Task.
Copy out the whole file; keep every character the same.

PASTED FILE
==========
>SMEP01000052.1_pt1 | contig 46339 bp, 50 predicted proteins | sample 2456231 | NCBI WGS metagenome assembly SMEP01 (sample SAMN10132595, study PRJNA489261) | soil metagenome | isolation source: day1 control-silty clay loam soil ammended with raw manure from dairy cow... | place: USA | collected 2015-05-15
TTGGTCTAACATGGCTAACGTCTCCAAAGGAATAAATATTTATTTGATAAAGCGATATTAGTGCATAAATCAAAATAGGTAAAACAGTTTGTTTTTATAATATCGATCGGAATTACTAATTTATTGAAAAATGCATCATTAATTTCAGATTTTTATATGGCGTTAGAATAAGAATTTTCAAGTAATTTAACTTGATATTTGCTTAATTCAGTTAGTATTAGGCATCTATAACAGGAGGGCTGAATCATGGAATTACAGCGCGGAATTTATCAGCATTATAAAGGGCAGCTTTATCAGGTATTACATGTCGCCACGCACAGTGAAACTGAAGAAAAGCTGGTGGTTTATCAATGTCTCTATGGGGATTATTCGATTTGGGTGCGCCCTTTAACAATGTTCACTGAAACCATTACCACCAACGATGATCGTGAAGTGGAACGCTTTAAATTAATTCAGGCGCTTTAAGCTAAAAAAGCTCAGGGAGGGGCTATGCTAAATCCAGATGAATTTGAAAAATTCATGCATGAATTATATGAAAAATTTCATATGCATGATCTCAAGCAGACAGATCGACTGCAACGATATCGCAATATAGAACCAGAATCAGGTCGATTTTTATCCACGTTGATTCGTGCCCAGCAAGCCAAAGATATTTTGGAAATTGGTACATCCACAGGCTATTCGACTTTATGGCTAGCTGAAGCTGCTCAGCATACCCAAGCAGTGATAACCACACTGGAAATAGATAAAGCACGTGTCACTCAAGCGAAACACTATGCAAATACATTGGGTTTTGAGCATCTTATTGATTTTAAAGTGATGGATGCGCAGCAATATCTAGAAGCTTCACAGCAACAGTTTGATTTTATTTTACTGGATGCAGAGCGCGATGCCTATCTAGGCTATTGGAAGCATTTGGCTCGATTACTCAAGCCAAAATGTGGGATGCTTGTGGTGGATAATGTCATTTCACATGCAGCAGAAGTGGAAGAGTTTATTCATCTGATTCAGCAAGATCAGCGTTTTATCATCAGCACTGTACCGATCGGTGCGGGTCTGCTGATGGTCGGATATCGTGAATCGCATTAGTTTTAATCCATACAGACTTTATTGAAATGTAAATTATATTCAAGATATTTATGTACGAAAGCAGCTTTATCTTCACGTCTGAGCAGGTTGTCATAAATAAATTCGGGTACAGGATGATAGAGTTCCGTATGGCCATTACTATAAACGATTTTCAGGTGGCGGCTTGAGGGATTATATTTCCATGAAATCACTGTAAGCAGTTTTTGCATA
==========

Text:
>SMEP01000052.1_pt1 | contig 46339 bp, 50 predicted proteins | sample 2456231 | NCBI WGS metagenome assembly SMEP01 (sample SAMN10132595, study PRJNA489261) | soil metagenome | isolation source: day1 control-silty clay loam soil ammended with raw manure from dairy cow... | place: USA | collected 2015-05-15
TTGGTCTAACATGGCTAACGTCTCCAAAGGAATAAATATTTATTTGATAAAGCGATATTAGTGCATAAATCAAAATAGGTAAAACAGTTTGTTTTTATAATATCGATCGGAATTACTAATTTATTGAAAAATGCATCATTAATTTCAGATTTTTATATGGCGTTAGAATAAGAATTTTCAAGTAATTTAACTTGATATTTGCTTAATTCAGTTAGTATTAGGCATCTATAACAGGAGGGCTGAATCATGGAATTACAGCGCGGAATTTATCAGCATTATAAAGGGCAGCTTTATCAGGTATTACATGTCGCCACGCACAGTGAAACTGAAGAAAAGCTGGTGGTTTATCAATGTCTCTATGGGGATTATTCGATTTGGGTGCGCCCTTTAACAATGTTCACTGAAACCATTACCACCAACGATGATCGTGAAGTGGAACGCTTTAAATTAATTCAGGCGCTTTAAGCTAAAAAAGCTCAGGGAGGGGCTATGCTAAATCCAGATGAATTTGAAAAATTCATGCATGAATTATATGAAAAATTTCATATGCATGATCTCAAGCAGACAGATCGACTGCAACGATATCGCAATATAGAACCAGAATCAGGTCGATTTTTATCCACGTTGATTCGTGCCCAGCAAGCCAAAGATATTTTGGAAATTGGTACATCCACAGGCTATTCGACTTTATGGCTAGCTGAAGCTGCTCAGCATACCCAAGCAGTGATAACCACACTGGAAATAGATAAAGCACGTGTCACTCAAGCGAAACACTATGCAAATACATTGGGTTTTGAGCATCTTATTGATTTTAAAGTGATGGATGCGCAGCAATATCTAGAAGCTTCACAGCAACAGTTTGATTTTATTTTACTGGATGCAGAGCGCGATGCCTATCTAGGCTATTGGAAGCATTTGGCTCGATTACTCAAGCCAAAATGTGGGATGCTTGTGGTGGATAATGTCATTTCACATGCAGCAGAAGTGGAAGAGTTTATTCATCTGATTCAGCAAGATCAGCGTTTTATCATCAGCACTGTACCGATCGGTGCGGGTCTGCTGATGGTCGGATATCGTGAATCGCATTAGTTTTAATCCATACAGACTTTATTGAAATGTAAATTATATTCAAGATATTTATGTACGAAAGCAGCTTTATCTTCACGTCTGAGCAGGTTGTCATAAATAAATTCGGGTACAGGATGATAGAGTTCCGTATGGCCATTACTATAAACGATTTTCAGGTGGCGGCTTGAGGGATTATATTTCCATGAAATCACTGTAAGCAGTTTTTGCATA